Example Two: Walmart Responds to The New York Times
Walmart used a cheekier response last summer to rebut a New York Times column with which it disagreed. The response itself—an annotated version of the original column—was admired by some and loathed by others. Personally, I thought its originality put a more creative and attention-grabbing spin on rebutting false narratives.
These aggressive responses can be a high-wire act, so they’re to be used judiciously and by PR professionals who can determine and manage the risks associated with them. But they can also be incredibly effective at muddying the waters by neutralizing a news article and leaving readers with the impression that there’s more to the story.
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Tags: advanced media training technique, advanced media training tips, crisis communications, Pat McCrory, The Associated Press, The New York Times, Walmart
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I recently received this email from a communications consultant working in Brussels, Belgium. She writes:
“I bought your book a couple of months ago and found it a terrific read. I give a great many media trainings a year and found inspiration for a couple of improvements of the way I train my clients.
I do have one question / remark. You present the proof points of the key messages as messages to bridge to. But should a spokesperson not be bridging to key messages in lieu of proof points? I always tell my trainees to repeat key messages a couple of times during an interview (not word for word of course).
Scientific research shows that a minimum amount of repetition is useful for a message to sink in with an audience (print interviewer) and besides if you repeat a key message a couple of times (A/V interview) you increase the chances of it being selected by the editor for the final cut of the report. What is your take on this?”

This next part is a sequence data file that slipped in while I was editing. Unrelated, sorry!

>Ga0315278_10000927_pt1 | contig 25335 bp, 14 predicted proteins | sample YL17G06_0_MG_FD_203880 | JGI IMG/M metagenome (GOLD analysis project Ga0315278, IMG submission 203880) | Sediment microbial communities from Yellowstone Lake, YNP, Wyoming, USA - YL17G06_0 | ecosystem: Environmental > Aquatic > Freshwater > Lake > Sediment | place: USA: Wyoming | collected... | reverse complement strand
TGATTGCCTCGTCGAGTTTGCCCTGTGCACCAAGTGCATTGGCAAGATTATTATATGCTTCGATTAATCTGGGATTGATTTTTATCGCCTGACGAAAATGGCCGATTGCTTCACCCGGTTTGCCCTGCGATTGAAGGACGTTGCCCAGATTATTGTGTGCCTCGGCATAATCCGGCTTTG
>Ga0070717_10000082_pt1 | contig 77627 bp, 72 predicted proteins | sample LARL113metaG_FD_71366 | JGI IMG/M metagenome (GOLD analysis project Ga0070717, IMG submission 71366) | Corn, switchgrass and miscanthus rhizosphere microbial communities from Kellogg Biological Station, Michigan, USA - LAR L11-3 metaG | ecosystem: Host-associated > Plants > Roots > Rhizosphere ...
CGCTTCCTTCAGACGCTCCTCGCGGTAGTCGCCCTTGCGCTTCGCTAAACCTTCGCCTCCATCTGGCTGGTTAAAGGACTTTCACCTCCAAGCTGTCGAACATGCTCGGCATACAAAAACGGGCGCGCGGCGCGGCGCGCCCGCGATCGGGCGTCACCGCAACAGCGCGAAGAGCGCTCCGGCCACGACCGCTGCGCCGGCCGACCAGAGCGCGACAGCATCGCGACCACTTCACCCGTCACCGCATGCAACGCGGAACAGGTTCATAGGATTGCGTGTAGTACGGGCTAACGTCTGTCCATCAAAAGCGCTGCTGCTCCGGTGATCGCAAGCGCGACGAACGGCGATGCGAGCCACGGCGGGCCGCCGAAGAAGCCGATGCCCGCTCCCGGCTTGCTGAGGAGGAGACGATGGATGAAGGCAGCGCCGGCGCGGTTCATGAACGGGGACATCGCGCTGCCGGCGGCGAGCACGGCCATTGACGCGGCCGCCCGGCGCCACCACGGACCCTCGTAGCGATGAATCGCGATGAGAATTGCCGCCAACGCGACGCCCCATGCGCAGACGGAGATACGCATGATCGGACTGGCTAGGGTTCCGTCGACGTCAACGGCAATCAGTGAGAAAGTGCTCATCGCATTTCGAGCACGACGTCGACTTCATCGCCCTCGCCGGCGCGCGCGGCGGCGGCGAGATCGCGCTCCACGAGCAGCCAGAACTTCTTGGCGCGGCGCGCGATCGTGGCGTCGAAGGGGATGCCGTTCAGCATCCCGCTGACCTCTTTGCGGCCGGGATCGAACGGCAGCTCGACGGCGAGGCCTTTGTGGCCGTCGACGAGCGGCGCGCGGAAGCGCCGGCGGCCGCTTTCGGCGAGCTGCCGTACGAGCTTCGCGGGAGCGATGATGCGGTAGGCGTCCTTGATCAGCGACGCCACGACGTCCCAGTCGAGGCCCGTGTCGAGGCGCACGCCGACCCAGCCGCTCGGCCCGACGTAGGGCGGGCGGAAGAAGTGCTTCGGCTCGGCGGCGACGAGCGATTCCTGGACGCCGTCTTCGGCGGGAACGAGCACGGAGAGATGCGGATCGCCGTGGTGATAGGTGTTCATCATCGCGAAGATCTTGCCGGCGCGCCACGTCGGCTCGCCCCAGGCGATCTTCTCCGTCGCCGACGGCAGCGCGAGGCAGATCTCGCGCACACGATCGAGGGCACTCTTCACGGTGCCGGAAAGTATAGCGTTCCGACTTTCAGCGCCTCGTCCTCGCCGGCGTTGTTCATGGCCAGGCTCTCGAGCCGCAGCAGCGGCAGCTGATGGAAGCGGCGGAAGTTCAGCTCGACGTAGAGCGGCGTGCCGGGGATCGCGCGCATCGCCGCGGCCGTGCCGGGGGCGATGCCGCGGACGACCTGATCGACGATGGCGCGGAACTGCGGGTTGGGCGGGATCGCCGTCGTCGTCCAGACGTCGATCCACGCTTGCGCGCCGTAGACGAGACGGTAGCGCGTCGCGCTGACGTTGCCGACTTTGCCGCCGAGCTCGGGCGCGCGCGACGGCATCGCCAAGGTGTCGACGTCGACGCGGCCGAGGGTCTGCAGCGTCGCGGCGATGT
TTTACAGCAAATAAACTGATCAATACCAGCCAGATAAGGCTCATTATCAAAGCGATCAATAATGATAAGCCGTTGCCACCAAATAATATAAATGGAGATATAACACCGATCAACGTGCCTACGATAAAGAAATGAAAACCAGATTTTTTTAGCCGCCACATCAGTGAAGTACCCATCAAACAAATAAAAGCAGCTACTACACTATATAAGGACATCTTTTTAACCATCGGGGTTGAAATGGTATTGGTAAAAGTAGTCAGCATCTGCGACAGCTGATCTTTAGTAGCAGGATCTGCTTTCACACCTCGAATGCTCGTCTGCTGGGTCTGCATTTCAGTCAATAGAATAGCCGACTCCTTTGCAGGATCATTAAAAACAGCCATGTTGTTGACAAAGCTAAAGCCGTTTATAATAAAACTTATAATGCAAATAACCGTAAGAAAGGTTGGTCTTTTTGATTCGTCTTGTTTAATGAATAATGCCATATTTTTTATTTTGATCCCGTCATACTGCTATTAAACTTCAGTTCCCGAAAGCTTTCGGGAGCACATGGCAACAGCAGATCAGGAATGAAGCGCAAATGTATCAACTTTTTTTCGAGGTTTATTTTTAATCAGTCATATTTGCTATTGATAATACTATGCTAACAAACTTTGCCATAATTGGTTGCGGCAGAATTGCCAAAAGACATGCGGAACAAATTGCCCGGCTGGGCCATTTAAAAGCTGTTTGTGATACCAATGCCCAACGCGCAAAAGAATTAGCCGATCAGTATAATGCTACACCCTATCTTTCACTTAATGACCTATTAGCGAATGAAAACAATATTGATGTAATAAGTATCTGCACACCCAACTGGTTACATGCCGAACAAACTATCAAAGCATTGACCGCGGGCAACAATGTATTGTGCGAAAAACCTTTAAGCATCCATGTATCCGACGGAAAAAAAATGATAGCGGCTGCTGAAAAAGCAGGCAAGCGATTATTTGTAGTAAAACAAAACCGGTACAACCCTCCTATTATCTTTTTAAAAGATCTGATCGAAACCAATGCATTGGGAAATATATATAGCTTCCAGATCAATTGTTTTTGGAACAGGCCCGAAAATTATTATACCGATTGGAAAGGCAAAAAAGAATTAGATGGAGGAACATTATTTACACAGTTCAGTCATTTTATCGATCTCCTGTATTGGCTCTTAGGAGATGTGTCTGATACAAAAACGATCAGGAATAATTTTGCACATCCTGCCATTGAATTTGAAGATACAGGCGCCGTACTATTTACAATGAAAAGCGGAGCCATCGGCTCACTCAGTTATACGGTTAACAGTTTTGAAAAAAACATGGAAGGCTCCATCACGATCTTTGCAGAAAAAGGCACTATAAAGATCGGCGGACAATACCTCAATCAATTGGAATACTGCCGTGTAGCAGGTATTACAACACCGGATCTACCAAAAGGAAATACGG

She is referring to my advice to bridge—or transition—not only to your core messages, but also to “message supports” such as stories, statistics, and sound bites.
First, she is right—repetition increases the likelihood that a message will be used by the media and remembered by the public. Upon reading her email, I quickly concluded that the advice we’re both offering our clients is compatible, not contradictory.
The system I developed for answering questions—described in The Media Training Bible as the “message support stool”—was designed to get around a problem that tends to affect (and afflict) longer interviews.
As I assert in our training sessions, reporters and the public resent a spokesperson who simply regurgitates the same messages repeatedly. Therefore, the problem I wanted to solve was this: How can a spokesperson answer every question in a manner that conveys their main themes but without ever lapsing into the kind of obnoxious repetition that repels an audience?
The idea behind the message support stool—or “proof points,” as supporting material is sometimes called—is that you can supplement your main messages by occasionally expressing them through a story, statistic, or sound bite. Beyond simply preventing repetition, a well-curated story, statistic, or sound bite can be more memorable than the main message itself, which is often an abstraction or more conceptual idea.
But I agree with her that it’s a good idea to come back to the main messages themselves at least a couple of times throughout the interview, using different words each time, as she suggested. That’s important for the reasons she stated, but I’d add one more reason.
During longer radio interviews, for example, the audience may turn over a few times. In other words, a person listening at the beginning of an interview may not still be listening at the end, and many people may have tuned in sometime during the middle of the interview. Therefore, repeating your message a few times is the only way to ensure that each listener hears your most important points at least once.
Thank you very much for your thoughtful question!
Do you have a question about media interviews or public speaking that you’d like answered in a future blog post? Please email me at Contact@MrMediaTraining.com.
Tags: bridging, media training tips, reader e-mails
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In their wonderful book Made to Stick, Dan and Chip Heath offer two ways to describe a pomelo to a person who hasn’t heard of it.
The first way is to infuse the definition with detail:
“A pomelo is the largest citrus fruit. The rind is very thick but soft and easy to peel away. The resulting fruit has a light yellow to coral pink flesh and can vary from juicy to slightly dry and from seductively spicy-sweet to tangy and tart.”
The second way is to draw an accessible analogy instead: